Learning Through Art

Learning Through Art

Learning Through Art is an educational program of the Solomon R. Guggenheim Museum. LTA pairs practicing artists with participating public elementary school classrooms throughout the five burrows of New York City. These resident artists spend one day a week for a period of 10 or 20 weeks working with classroom instructors to create and execute an art curriculum for the students that ties in with current Guggenheim exhibitions and supports the core curriculum learning inside of the classroom. Participating classrooms visit the Guggenheim multiple times throughout the duration of their program, and student artwork is shown in a culminating exhibition at the Guggenheim Museum in their annual "A Year With Children" showcase.


In 1970, in response to the cutting of art and music programs in New York City public schools, Natalie K. Lieberman started a program called Learning to Read Through the Arts. Later becoming a Guggenheim trustee, in 1994 the program was merged with the Guggenheim Foundation. In its first 35 years, LTA has worked with hundreds of resident artists to serve approximately 138,500 New York City schoolchildren in dozens of public schools.


At the core of the LTA philosophy is the belief that artwork can, and, in today's image-saturated culture, should, be taught to be read much like a traditional text. Teaching students to talk about art the way they would talk about text gives them a forum to practice critical-thinking skills and become active participants in a work, be that work visual or text based. Unlike text, however, works of art provide a highly accessible way for students to practice these necessary reading skills without having to worry about stumbling over a difficult word, flip through pages to find a quote, or struggle with decoding written text.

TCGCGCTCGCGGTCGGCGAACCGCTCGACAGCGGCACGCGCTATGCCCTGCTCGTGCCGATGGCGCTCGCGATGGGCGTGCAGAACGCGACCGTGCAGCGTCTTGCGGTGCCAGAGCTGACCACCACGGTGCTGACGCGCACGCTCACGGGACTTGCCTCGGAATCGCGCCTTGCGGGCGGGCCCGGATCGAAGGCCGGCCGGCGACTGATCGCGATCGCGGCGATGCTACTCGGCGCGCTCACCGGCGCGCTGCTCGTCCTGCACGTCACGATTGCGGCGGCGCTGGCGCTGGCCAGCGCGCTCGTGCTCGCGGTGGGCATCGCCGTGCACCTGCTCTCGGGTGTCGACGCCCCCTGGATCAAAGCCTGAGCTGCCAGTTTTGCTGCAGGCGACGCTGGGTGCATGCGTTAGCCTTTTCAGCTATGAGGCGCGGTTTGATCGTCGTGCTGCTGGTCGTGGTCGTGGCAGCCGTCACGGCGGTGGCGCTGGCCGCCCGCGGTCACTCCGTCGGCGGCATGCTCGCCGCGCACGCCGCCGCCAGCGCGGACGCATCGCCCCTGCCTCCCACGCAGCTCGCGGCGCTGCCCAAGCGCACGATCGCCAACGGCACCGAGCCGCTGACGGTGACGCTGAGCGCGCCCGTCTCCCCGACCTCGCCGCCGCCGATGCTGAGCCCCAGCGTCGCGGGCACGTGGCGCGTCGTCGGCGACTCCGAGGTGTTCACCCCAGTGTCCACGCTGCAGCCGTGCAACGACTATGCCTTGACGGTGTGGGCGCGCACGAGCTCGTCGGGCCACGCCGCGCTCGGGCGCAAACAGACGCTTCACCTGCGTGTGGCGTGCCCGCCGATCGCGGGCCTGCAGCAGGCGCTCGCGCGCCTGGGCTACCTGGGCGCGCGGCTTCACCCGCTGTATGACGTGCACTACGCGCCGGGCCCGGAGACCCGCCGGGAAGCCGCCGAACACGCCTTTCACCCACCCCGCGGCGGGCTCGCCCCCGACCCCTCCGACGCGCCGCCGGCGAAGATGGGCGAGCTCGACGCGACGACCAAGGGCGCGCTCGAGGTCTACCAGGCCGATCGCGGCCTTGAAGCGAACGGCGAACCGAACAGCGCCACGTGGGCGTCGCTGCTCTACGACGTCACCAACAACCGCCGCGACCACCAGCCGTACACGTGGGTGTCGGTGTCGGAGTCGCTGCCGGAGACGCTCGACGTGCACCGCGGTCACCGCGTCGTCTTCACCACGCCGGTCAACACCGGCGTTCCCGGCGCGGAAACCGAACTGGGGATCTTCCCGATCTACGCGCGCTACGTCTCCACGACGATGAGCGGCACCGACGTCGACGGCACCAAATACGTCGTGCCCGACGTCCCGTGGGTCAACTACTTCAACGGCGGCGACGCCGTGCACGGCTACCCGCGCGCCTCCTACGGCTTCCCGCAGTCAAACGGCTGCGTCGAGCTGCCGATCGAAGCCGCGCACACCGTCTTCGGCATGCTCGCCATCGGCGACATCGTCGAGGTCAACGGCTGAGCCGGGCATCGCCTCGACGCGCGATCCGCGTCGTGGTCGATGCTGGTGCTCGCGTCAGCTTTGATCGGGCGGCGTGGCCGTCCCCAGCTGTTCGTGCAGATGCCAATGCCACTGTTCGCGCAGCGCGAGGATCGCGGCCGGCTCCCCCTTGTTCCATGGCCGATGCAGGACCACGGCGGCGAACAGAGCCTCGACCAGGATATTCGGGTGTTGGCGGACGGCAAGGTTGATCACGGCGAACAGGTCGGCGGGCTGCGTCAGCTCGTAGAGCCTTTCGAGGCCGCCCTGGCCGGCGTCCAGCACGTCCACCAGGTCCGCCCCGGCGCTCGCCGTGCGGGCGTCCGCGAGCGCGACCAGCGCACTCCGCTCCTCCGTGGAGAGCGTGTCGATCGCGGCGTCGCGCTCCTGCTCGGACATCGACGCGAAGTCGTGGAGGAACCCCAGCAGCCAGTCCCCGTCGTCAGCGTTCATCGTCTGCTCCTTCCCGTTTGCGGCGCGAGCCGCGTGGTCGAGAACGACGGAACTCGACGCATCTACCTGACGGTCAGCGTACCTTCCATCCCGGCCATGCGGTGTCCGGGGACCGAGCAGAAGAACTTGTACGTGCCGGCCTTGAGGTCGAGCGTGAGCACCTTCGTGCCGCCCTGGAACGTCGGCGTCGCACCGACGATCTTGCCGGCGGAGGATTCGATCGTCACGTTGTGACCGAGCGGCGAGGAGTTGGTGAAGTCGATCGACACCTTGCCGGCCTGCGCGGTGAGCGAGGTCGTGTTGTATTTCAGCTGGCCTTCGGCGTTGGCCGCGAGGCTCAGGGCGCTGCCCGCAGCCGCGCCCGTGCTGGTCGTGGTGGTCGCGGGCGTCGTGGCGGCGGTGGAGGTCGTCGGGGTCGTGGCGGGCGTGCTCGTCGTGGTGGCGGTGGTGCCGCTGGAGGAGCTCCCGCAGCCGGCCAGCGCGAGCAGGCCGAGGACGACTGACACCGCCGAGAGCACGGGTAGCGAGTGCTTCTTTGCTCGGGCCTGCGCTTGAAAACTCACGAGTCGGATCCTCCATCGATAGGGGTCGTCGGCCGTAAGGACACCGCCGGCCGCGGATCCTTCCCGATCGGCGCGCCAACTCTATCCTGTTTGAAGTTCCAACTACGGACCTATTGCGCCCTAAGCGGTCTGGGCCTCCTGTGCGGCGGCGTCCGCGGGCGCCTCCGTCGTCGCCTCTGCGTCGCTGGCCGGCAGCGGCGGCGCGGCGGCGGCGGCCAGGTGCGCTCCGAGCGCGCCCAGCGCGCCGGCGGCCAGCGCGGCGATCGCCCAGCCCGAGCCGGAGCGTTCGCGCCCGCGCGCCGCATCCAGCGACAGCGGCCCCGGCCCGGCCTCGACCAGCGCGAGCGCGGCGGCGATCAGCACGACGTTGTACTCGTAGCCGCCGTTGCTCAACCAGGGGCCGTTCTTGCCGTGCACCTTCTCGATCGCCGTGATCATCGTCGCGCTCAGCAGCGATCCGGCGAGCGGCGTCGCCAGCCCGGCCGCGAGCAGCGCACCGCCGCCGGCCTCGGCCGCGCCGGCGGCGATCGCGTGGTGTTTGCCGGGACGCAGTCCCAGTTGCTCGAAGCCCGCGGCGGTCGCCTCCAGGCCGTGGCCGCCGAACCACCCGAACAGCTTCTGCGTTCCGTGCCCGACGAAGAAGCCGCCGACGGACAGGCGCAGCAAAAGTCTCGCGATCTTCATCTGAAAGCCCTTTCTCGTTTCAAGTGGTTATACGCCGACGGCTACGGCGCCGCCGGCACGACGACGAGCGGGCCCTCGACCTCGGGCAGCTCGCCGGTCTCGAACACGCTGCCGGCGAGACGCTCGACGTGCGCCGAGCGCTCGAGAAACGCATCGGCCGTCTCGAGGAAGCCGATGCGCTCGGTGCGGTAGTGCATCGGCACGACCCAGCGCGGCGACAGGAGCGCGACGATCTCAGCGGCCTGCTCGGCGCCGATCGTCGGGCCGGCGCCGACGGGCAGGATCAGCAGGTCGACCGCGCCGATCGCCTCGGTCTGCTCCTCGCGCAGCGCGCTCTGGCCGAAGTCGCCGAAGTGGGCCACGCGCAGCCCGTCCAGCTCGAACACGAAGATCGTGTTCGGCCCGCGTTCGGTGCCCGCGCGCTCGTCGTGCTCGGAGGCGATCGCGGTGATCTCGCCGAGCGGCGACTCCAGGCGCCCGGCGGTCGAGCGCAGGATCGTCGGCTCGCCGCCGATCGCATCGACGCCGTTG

Additionally, it may be easier to find visual artworks open to a wide array of interpretation - thus lending themselves to be contoured more easily towards a specific teaching point (es: mood) while at the same time inviting more varied discussion from students. This is because we as a culture have grown familiar with abstract art, abstract expressionism and surrealism for example, whereas we remain extremely uncomfortable with literature that approaches abstraction.

Critical-thinking skills are developed through open-ended questions and conversations between instructor and student. This practice is called Inquiry. Questions such as: "What do you notice about this painting? What can we guess about this place? Compare this place to your own neighborhood. How is it similar? How is it different?" [http://www.learningthroughart.org.html] are similar to the kinds of conversations that would take place around text in the classroom. Students are asked to back up their interpretations of the artwork with explanations of details in the piece that lead them to their conclusion; multiple interpretations of the work are encouraged by discussion facilitators, such as "Does everyone agree? Are there any other ideas?" Through inquiry, students not only develop visual literacy skills that transfer to textual literacies, but an important groundwork is laid in the grammar and value of group discussion.

LTA and Literacy Skills

“Excellence in teaching is a hallmark of the Guggenheim and the evaluation findingsconfirm what we have intuitively known—that our dynamic approach to viewing,discussing, and creating works of art with youth improves their ability to think and read,”- Kim Kanatani, Director of Education, Solomon R. Guggenheim Museum" [http://www.nytimes.com/2006/07/27/books/27gugg.html]